Explorations in Arthurian Legends

A Literature Review

Part 8: T.H. White

T.H. White's The Once and Future King is easily the most accessible Arthurian work of the 20th century. It appeals to audiences of all ages and to readers on many different levels. Its use of humor and anachronistic references help ground the reader in the subject matter in a way that no one before or since has accomplished.

The Once and Future King is a tetralogy consisting of four previously published works: The Sword in the Stone, The Queen of Air and Darkness, The Ill-Made Knight, and The Candle in the Wind.

Overall, the book has a different feel from other Arthurian tellings. These books have humor, chiefly in the form of Merlyn and of King Pellinore, whose efforts in hunting the Questing Beast and at fighting Sir Grummore Grummersom are shot through with gentle and broad humor.

Finally, there is the theme of war. White, a pacifist, fills his hero, Arthur, with a war-weariness and a determination to do what is right: "Might for Right." From the very beginning, Arthur has to fight to keep what he has earned. He fends off challenges from Lot and from outsiders; he tries to keep his Round Table intact in the face of a serious challenge from Mordred and the sons of Orkney; he tries to keep his kingdom intact by fighting for his very life against Mordred and his growing number of allies. He fights, fights, fights. His tone at the end of the fourth book, in the chat with young Tom, is one of acceptance of his fate. However, even weighed down by the knowledge of certain death, he finds the strength to encourage young Tom to survive the battle and tell the story.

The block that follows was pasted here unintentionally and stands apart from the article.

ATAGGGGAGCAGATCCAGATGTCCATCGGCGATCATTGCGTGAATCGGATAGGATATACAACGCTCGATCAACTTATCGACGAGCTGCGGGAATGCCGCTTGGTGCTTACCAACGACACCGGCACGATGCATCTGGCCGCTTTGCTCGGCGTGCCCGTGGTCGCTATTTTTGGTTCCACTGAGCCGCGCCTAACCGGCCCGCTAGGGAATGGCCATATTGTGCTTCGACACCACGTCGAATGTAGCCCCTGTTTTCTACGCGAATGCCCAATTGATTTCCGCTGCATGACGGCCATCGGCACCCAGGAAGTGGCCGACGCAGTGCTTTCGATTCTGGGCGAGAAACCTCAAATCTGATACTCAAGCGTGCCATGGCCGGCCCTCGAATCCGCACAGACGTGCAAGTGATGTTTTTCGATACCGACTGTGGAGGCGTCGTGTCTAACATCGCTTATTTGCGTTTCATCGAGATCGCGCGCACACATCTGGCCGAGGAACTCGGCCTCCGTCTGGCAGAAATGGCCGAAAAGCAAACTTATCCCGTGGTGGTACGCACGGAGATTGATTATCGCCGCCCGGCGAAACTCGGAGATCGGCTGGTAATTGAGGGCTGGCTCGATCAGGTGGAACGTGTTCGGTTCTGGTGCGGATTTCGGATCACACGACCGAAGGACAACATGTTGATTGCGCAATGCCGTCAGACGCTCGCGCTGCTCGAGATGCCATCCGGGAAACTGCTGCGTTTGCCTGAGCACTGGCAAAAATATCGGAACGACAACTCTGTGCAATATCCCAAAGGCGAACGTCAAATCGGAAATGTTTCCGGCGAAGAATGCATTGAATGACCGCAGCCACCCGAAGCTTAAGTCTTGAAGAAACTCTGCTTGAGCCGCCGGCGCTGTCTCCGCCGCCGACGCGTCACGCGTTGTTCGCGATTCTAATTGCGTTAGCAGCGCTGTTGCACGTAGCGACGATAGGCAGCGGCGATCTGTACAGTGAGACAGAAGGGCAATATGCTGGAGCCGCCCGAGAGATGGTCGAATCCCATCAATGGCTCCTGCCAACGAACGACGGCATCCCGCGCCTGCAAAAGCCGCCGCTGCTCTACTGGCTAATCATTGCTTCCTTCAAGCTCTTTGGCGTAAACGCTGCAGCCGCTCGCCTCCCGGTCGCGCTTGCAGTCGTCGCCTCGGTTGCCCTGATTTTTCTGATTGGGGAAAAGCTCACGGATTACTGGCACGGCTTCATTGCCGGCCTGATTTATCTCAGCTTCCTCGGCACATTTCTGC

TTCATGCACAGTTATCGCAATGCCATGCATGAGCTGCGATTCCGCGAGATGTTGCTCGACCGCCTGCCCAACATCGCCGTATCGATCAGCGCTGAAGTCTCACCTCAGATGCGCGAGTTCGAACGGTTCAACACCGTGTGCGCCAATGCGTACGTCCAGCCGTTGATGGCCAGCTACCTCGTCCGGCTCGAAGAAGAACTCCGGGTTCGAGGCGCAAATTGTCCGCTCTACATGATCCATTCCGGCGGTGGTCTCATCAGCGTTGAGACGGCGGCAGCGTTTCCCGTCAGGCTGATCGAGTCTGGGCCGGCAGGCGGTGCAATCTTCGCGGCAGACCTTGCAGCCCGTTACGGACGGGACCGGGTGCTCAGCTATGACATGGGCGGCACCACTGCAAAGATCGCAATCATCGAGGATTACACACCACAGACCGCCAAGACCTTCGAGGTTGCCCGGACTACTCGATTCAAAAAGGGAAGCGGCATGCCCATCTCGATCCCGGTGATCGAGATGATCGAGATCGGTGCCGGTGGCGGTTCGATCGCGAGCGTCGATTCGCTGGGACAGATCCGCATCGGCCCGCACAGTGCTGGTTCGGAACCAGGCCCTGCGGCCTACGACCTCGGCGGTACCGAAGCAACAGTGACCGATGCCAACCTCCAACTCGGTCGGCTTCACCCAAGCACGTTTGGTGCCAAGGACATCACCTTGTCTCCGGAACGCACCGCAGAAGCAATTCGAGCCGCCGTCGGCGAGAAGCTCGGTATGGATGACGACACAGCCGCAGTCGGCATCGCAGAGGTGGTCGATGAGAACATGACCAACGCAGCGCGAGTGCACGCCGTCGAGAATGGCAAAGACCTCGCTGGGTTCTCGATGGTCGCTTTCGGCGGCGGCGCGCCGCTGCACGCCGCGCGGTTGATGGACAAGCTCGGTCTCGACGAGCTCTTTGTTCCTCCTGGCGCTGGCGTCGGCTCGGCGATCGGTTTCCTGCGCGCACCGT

Now, since The Once and Future King ends on the eve of the Battle of Camlann, the book has no mention of what eventually happened to Arthur. T.H. White wrote The Book of Merlyn to tell that story. Left out of the set by the publishers, this book was published in its own right several years later. In it, Merlyn returns to Arthur and returns Arthur to happier days, when he visited the ants and geese and came face to face with the war-crazed ants and the happy-go-lucky geese. Buoyed by this return to the innocence of his youth, Arthur intends to ask Mordred for a truce. But fate intervenes: Echoing Malory, White has a snake cause the fateful, final battle. We see the end of Arthur and of Lancelot and Guinevere. We see the end of an era. But we see the future, too, and it is filled with hope.

This condemnation of the evils of war is a vast departure from the Welsh war songs that began the story of Arthur. As the 20th century winds down, we see many more departures from the common theme. Two of the greatest and most successful departures are written by Marion Zimmer Bradley and Mary Stewart.

More about T.H. White

England Have My Bones the definitive T.H. White site

An Essay on The Once and Future King

A Little about The Book of Merlyn

A little more about T.H. White

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